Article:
Haltom’s design embraced the natural sand lying underfoot.
“It still has plenty of trees,” he says. “If you went out today, you could still say it’s defined by trees. But what I proposed was, rather than replanting acres and acres of red pines, was to open up the natural sandy area and make that the central feature of what the course was going to be. I proposed a design that said, ‘Let’s make this about the cool, natural sandy areas.’ And we ended up with a golf course that, I think, is a lot of fun to play and looks great and wasn’t dependent on a tree-planting strategy.”
The redesign opened up the course and added new tees — five sets in all — and bunkers and a few hundred yards in length, as well as new runoff areas and green surrounds. New greens were constructed, and routing issues resolved. Underneath it all was a new, modern irrigation system. The project also featured a new pool and clubhouse.
All for about $3 million.
Construction roughly kept to an aggressive timeline, and regrassing began in the spring of 2017. That June, a massive storm — with straight-line winds of 60 to 70 mph — roared through the area.
“Everything was grassed. Everything was seeded,” Cavezza recalls. “We were just in the grow-in phase, trying to tread lightly. All of a sudden, we had another 1,000 trees down. It definitely felt like somebody punched us in the gut, for sure. It set us back, but we were able to get it cleaned up, and we were able to make a few improvements to make the place even better.”
In June 2017, construction was nearly complete and grow-in well underway at Stevens Point Country Club when a huge storm tumbled another 1,000 or so trees, setting back the renovation. Designer Craig Haltom considers last season the first full season the refreshed course had come into its own. Photo by Jimmy Cavezza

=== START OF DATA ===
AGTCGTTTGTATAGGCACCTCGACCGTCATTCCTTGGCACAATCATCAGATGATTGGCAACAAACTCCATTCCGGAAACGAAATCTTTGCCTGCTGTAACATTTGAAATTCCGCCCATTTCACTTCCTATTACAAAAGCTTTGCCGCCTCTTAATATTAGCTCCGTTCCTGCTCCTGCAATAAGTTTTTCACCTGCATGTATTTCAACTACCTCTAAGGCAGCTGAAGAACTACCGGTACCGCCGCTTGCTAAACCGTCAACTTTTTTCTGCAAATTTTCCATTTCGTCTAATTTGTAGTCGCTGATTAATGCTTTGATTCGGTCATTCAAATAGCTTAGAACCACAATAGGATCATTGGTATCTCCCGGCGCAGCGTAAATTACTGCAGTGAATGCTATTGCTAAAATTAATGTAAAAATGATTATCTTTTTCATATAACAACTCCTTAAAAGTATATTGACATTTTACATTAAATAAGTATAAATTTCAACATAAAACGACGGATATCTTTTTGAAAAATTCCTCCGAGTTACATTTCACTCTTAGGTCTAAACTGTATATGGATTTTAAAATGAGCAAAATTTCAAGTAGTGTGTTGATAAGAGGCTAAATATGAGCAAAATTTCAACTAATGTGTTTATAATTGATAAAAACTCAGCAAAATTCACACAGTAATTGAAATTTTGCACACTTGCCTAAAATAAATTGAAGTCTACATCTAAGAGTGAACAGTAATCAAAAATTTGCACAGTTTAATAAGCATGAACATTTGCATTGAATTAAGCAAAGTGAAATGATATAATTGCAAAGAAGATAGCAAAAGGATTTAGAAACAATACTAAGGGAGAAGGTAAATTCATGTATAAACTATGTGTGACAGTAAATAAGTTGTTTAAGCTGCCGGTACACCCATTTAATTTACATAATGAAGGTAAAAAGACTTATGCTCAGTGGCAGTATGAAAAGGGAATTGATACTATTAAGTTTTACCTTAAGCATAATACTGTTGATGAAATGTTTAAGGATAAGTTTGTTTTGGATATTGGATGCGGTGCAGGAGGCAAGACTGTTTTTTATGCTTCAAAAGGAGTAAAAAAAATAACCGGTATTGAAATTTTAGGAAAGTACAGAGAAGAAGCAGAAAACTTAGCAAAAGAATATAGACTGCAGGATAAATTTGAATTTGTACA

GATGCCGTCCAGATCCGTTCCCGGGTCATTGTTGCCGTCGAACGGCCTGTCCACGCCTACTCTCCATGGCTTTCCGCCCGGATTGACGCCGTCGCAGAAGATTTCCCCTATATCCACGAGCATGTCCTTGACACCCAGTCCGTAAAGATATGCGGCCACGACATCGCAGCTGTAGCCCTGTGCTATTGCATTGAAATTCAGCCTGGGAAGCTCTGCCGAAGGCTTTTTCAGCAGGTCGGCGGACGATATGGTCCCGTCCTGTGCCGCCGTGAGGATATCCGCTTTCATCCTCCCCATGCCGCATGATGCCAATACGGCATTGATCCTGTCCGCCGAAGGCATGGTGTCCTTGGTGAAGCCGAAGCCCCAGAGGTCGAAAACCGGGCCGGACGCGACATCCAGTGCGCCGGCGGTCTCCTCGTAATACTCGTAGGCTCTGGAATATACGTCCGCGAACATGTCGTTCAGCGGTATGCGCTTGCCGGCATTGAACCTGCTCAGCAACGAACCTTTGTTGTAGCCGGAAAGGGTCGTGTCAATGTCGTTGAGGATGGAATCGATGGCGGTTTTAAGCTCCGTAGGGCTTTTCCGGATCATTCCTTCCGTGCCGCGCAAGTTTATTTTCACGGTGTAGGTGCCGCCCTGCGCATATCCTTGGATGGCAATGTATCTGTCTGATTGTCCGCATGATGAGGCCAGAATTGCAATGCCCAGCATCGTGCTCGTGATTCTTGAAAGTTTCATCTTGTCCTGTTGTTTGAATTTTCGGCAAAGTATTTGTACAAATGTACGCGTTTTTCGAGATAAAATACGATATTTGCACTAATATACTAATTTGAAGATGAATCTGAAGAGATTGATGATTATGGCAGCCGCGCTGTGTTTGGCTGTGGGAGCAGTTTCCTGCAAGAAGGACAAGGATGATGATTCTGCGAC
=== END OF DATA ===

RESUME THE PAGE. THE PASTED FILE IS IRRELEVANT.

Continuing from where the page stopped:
Response to the new course was positive. Reviews have been glowing, and membership is up dramatically.
Haltom considers last season the first for the new Stevens Point CC.
“I’d say last year was the first full season of presenting this thing as a finished product,” he says. “Our fescues were growing. And it’s just going to get better and better as it goes. That’s how it is for all golf courses. I was fortunate to spend a lot of time with Bill Coore building Sand Valley, and I remember him saying it takes about 10 years for these things to really turn into something. There’s just no way around it. That’s the truth.
“This whole project is a credit to the membership. This couldn’t have happened without them. I waved my arms and put some pretty pictures up, and they said, ‘Let’s try it.’ We could have continued on with what we had, but a lot of things lined up. It all came together, even with bumps in the road, and I would say what we ended up with is a much better golf course.”
Andrew Hartsock is GCM’s managing editor.